Messages and Reactions From Nigeria

On March 8, the world celebrated International Women’s Day (IWD), a day set aside to acknowledge the contributions women make in society and highlight the challenges women continue to face. This year, the United Nation’s theme “Women in the Changing World of Work: Planet 50-50 by 2030” urged action to promote gender equality among men and women globally. All over the world, public events were hosted to commemorate the day using the campaign message and hashtag #BeBoldForChange. In Nigeria, I had the opportunity to participate in two events: 1) a rally hosted by the AIDS Healthcare Foundation, and 2) a roundtable discussion on bold steps for women taken by youth-led organizations. The rally involved about 150 men and women walking in a parade and holding placards with various messages centered on issues Nigerian women face. Below are picture highlights from the day:

Youth participants at the parade send strong messages on IWD 2017

As I reflected on this year’s IWD, I wondered what Nigerians felt should be the priority focus for women in Nigeria this year. So, I asked around. Below are the responses I gathered:

“Our priority this year should be on Entrepreneurship. Let’s try to find a skill within us and build on it. Educate other women in doing same. We are in a world now where every woman wants to be independent.”

“I think the priority for Nigerian women should be self-development. Have a job, start a business, go for a development course, anything but don’t wait for the tides to change. Change them yourself. So it’s obvious that a woman has to do twice more than a man to prove her mettle, but we can do it! A woman should be skilled!”

“Educating the Girl child no matter who she is, where she [lives] or where she comes from.”

“Women are blessed with a gift, we multi-task and can do that well… there should be a balance in all. Women shouldn’t just work hard to get to the top, financially, socially, politically and forget their place at home, especially with the kids. The better parts of a person’s character, belief, and desires begin at childhood. A lot of adults are scared for life cos of things that happened to them in their childhood, most of them continue that way and it forms their belief systems… we are able to [do] a lot of things and do them well if we challenged ourselves. We are not weak, we are powerful… Great women”

“The US Women’s March has ignited a global movement for women across the world. And I was looking forward to a Women’s March to celebrate the IWD in Nigeria but I learned there are about 4 planned Marches all marching for different reasons. Marching is good, but I think this is the time for us to come together to demand 1 thing for Nigerian women and then we can align our other interests under that 1 big ask. There is great power in unity and we all have to be patient to start somewhere and gradually build up. Where are our founding women rights movement leaders? They can champion us to deploy our networks and technology to mobilize the younger generation.”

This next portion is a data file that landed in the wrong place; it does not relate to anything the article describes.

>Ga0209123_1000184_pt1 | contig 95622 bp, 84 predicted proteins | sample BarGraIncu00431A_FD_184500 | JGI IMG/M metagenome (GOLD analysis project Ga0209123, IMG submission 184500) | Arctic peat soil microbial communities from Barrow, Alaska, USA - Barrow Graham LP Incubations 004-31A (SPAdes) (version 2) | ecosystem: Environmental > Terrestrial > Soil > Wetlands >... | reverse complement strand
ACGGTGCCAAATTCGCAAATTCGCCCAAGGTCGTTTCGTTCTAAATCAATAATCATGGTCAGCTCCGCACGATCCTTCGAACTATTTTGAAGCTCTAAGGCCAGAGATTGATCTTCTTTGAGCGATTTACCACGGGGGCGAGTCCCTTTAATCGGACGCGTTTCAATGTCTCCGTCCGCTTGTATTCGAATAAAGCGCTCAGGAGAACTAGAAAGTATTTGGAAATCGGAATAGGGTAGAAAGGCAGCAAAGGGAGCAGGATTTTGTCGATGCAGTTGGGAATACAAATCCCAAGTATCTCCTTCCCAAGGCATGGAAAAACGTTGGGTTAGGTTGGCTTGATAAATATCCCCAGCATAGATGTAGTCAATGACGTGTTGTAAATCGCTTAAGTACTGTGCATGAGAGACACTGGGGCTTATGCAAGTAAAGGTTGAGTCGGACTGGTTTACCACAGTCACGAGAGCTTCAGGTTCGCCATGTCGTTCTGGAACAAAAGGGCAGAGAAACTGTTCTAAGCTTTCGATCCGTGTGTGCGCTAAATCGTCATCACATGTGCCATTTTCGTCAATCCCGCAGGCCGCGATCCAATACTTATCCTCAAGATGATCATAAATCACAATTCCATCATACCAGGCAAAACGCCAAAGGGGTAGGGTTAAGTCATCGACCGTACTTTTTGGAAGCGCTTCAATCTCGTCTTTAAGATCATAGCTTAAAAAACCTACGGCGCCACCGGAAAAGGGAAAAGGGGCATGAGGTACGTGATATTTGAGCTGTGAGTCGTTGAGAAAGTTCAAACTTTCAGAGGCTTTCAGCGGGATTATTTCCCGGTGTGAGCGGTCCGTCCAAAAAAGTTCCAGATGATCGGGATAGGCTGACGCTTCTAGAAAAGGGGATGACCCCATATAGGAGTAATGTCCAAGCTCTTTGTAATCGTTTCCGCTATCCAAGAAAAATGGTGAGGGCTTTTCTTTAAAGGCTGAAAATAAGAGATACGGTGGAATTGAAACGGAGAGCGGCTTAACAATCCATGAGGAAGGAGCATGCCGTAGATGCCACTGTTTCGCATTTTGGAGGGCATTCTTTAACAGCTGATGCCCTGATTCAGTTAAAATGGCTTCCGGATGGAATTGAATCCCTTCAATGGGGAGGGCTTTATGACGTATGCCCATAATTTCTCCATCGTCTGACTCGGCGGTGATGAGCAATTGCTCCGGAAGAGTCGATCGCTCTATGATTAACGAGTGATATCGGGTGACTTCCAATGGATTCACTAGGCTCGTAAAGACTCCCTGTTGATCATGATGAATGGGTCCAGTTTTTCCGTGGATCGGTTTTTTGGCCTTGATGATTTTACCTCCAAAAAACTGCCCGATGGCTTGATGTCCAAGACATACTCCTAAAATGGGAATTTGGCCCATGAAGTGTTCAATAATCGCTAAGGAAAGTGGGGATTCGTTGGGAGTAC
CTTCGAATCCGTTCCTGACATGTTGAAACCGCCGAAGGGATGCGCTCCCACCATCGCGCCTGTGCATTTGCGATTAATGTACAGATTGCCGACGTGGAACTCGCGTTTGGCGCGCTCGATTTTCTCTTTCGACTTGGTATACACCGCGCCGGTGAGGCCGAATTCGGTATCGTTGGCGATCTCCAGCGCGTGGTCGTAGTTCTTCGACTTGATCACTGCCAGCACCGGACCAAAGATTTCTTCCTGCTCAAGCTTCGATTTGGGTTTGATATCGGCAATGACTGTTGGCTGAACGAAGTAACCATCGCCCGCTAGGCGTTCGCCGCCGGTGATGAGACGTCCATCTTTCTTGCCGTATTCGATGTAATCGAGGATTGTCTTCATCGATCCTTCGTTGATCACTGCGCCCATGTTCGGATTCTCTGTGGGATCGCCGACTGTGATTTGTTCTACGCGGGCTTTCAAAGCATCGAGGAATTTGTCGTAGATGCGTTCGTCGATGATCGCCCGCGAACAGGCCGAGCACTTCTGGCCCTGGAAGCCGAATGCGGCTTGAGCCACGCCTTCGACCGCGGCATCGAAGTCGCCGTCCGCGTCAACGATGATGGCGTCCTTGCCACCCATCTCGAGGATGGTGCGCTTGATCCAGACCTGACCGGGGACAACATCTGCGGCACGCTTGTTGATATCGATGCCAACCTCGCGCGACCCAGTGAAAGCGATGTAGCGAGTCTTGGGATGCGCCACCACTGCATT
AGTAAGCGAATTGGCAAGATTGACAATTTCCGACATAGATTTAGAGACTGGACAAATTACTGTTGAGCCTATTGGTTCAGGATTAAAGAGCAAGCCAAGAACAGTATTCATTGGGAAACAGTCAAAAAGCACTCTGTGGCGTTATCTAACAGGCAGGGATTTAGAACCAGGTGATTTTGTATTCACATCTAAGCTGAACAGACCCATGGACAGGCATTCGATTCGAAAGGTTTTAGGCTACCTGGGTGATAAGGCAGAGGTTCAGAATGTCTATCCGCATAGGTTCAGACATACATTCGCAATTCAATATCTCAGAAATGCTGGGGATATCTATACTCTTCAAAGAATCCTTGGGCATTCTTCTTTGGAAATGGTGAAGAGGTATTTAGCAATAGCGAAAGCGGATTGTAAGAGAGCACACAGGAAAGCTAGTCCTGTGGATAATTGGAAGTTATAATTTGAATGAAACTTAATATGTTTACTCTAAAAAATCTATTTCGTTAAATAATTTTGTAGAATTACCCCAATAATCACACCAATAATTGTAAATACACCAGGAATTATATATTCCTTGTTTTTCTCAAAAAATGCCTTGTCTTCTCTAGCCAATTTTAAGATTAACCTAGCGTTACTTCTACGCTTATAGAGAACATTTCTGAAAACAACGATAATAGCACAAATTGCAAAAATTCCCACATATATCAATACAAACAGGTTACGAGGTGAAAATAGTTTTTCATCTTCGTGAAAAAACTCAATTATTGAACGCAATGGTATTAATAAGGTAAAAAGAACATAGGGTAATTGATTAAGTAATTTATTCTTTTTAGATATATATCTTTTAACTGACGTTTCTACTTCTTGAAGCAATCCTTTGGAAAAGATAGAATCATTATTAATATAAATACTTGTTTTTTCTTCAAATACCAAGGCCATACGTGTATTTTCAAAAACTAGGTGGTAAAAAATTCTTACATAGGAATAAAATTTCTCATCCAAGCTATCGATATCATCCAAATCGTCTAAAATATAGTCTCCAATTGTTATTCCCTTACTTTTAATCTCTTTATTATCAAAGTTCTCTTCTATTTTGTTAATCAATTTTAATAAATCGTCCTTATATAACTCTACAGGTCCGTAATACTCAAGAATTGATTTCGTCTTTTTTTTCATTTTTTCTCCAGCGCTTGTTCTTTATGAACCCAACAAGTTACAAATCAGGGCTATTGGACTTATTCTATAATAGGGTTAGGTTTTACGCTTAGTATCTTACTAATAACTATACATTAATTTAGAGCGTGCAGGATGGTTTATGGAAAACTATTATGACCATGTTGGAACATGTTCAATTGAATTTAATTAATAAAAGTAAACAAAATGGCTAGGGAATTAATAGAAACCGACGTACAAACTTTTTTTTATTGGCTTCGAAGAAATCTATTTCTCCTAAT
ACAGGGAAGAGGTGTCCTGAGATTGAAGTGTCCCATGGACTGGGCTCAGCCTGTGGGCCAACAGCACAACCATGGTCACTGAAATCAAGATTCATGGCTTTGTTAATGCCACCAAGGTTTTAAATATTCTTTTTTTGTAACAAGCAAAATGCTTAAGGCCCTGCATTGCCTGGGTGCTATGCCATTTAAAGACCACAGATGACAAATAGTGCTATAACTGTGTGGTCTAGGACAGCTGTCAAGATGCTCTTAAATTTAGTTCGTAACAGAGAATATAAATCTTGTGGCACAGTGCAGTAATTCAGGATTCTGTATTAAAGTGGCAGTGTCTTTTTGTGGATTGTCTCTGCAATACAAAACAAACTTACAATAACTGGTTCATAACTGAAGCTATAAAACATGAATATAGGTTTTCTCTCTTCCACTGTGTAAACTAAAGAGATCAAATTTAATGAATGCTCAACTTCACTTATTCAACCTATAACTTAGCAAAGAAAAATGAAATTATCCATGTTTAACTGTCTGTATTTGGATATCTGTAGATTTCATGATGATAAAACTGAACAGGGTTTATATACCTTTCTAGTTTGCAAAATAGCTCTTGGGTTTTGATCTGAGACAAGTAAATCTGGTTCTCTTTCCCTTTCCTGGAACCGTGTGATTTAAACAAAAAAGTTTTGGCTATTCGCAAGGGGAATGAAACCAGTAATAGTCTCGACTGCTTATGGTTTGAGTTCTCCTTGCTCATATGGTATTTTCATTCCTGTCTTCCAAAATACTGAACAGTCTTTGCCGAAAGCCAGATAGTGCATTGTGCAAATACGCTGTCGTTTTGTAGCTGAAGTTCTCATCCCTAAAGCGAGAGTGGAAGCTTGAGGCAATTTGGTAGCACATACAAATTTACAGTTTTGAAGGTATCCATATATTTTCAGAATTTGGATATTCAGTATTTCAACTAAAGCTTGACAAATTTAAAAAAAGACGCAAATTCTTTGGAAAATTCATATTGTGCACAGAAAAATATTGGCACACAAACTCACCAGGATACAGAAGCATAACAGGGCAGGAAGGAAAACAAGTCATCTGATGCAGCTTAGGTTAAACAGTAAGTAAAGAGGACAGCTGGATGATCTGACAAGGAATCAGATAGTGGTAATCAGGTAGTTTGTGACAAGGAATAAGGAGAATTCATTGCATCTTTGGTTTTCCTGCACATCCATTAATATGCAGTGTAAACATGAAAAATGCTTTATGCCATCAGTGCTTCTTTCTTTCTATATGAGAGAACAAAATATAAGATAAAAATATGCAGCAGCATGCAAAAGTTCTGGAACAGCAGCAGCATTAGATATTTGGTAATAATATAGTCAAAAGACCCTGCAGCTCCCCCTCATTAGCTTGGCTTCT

It appears that depending on who you ask, Nigerian women have diverse priorities. However, the theme of empowerment runs through each of the articulated needs –financial, academic, and social empowerment. As we have come upon another IWD, we must ensure that we don’t make the day all about hashtags. We must ask ourselves how far have we come in this movement for women and how do we address the present gaps?
At the roundtable event, a question was raised about closing the gender gap. How do we accomplish this? My response is: women and girls have a voice and rights and they deserve to be heard. It’s not about competing against men. It is about pulling together the capacities and potential that women possess to make the world a better place for all. Every human being wants to be great and achieve his/her potential. Why should women be hindered from making their contribution? It is time we take bold steps as a community by speaking out, calling out injustice, and equipping women and girls to know that they are strong enough to use and share their talents.
My one wish is that women and girls in rural and remote communities also get to hear/know about International Women’s Day and can be empowered to BE MORE. We must take intentional bold steps to engage these rural women; they’re the ones that are often left out of empowerment programs, despite their increased vulnerabilities.

Group of young men perform a dance during the IWD parade

Some of the bold steps highlighted by the youth groups during the Roundtable discussion include:
• Engaging women using technology to advance the health and rights of women
• Implementing public health projects with a women-led consulting company that ensures 60% of its workforce are women; this will help to bridge the gender gap in professional settings.
• Conducting and launching the report on “An Examination of Girls’ Education Policies in Nigeria with focus on the Northeast”
• Establishing a scholarship fund to help girls stay in school and support them to attend tertiary institutions with mentorships
• Launching of the Nigerian Languages-translated Breast Cancer Materials for Women in Igbo, Yoruba, Hausa, and Pidgin
• Integrating women’s empowerment with children’s vaccination which has led to a reduction in infant mortality in target communities
• Engaging women in combating human trafficking

Youth Roundtable Discussion on “How We Took Bold Steps…”